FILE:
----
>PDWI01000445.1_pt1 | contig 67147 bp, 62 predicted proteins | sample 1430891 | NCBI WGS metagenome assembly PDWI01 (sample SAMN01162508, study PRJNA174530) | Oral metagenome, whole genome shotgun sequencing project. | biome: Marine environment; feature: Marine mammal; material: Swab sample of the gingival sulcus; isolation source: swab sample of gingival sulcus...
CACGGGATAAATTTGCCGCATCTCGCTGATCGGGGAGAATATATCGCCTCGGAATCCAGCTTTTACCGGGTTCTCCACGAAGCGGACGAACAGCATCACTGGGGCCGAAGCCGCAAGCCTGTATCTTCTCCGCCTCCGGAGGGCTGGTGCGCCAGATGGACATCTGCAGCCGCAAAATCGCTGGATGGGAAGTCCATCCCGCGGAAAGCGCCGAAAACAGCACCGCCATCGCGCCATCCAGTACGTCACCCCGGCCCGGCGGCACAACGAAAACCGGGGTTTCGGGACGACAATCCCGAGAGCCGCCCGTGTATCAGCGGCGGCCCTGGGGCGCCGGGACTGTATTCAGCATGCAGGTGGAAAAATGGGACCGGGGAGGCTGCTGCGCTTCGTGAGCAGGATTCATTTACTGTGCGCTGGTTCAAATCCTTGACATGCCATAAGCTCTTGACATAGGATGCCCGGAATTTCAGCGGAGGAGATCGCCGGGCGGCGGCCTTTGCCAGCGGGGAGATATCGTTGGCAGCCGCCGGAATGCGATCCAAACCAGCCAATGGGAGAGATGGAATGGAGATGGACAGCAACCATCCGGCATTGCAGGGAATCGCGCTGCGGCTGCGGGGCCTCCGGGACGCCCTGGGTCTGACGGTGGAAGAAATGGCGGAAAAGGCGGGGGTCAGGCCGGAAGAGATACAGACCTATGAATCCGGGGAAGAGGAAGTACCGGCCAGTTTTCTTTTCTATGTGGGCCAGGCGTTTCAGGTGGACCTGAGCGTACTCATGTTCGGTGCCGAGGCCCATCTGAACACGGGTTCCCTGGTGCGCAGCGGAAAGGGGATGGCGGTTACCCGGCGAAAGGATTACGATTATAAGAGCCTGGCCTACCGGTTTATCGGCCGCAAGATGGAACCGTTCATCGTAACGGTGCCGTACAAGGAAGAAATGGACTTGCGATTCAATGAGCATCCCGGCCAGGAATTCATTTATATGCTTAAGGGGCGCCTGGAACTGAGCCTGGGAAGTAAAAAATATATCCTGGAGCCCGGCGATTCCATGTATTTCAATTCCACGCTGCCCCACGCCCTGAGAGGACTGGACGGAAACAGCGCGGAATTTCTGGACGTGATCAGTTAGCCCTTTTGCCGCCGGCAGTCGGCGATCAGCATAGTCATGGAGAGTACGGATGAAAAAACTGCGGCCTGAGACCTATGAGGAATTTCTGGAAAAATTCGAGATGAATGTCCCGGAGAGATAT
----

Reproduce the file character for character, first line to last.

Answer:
>PDWI01000445.1_pt1 | contig 67147 bp, 62 predicted proteins | sample 1430891 | NCBI WGS metagenome assembly PDWI01 (sample SAMN01162508, study PRJNA174530) | Oral metagenome, whole genome shotgun sequencing project. | biome: Marine environment; feature: Marine mammal; material: Swab sample of the gingival sulcus; isolation source: swab sample of gingival sulcus...
CACGGGATAAATTTGCCGCATCTCGCTGATCGGGGAGAATATATCGCCTCGGAATCCAGCTTTTACCGGGTTCTCCACGAAGCGGACGAACAGCATCACTGGGGCCGAAGCCGCAAGCCTGTATCTTCTCCGCCTCCGGAGGGCTGGTGCGCCAGATGGACATCTGCAGCCGCAAAATCGCTGGATGGGAAGTCCATCCCGCGGAAAGCGCCGAAAACAGCACCGCCATCGCGCCATCCAGTACGTCACCCCGGCCCGGCGGCACAACGAAAACCGGGGTTTCGGGACGACAATCCCGAGAGCCGCCCGTGTATCAGCGGCGGCCCTGGGGCGCCGGGACTGTATTCAGCATGCAGGTGGAAAAATGGGACCGGGGAGGCTGCTGCGCTTCGTGAGCAGGATTCATTTACTGTGCGCTGGTTCAAATCCTTGACATGCCATAAGCTCTTGACATAGGATGCCCGGAATTTCAGCGGAGGAGATCGCCGGGCGGCGGCCTTTGCCAGCGGGGAGATATCGTTGGCAGCCGCCGGAATGCGATCCAAACCAGCCAATGGGAGAGATGGAATGGAGATGGACAGCAACCATCCGGCATTGCAGGGAATCGCGCTGCGGCTGCGGGGCCTCCGGGACGCCCTGGGTCTGACGGTGGAAGAAATGGCGGAAAAGGCGGGGGTCAGGCCGGAAGAGATACAGACCTATGAATCCGGGGAAGAGGAAGTACCGGCCAGTTTTCTTTTCTATGTGGGCCAGGCGTTTCAGGTGGACCTGAGCGTACTCATGTTCGGTGCCGAGGCCCATCTGAACACGGGTTCCCTGGTGCGCAGCGGAAAGGGGATGGCGGTTACCCGGCGAAAGGATTACGATTATAAGAGCCTGGCCTACCGGTTTATCGGCCGCAAGATGGAACCGTTCATCGTAACGGTGCCGTACAAGGAAGAAATGGACTTGCGATTCAATGAGCATCCCGGCCAGGAATTCATTTATATGCTTAAGGGGCGCCTGGAACTGAGCCTGGGAAGTAAAAAATATATCCTGGAGCCCGGCGATTCCATGTATTTCAATTCCACGCTGCCCCACGCCCTGAGAGGACTGGACGGAAACAGCGCGGAATTTCTGGACGTGATCAGTTAGCCCTTTTGCCGCCGGCAGTCGGCGATCAGCATAGTCATGGAGAGTACGGATGAAAAAACTGCGGCCTGAGACCTATGAGGAATTTCTGGAAAAATTCGAGATGAATGTCCCGGAGAGATAT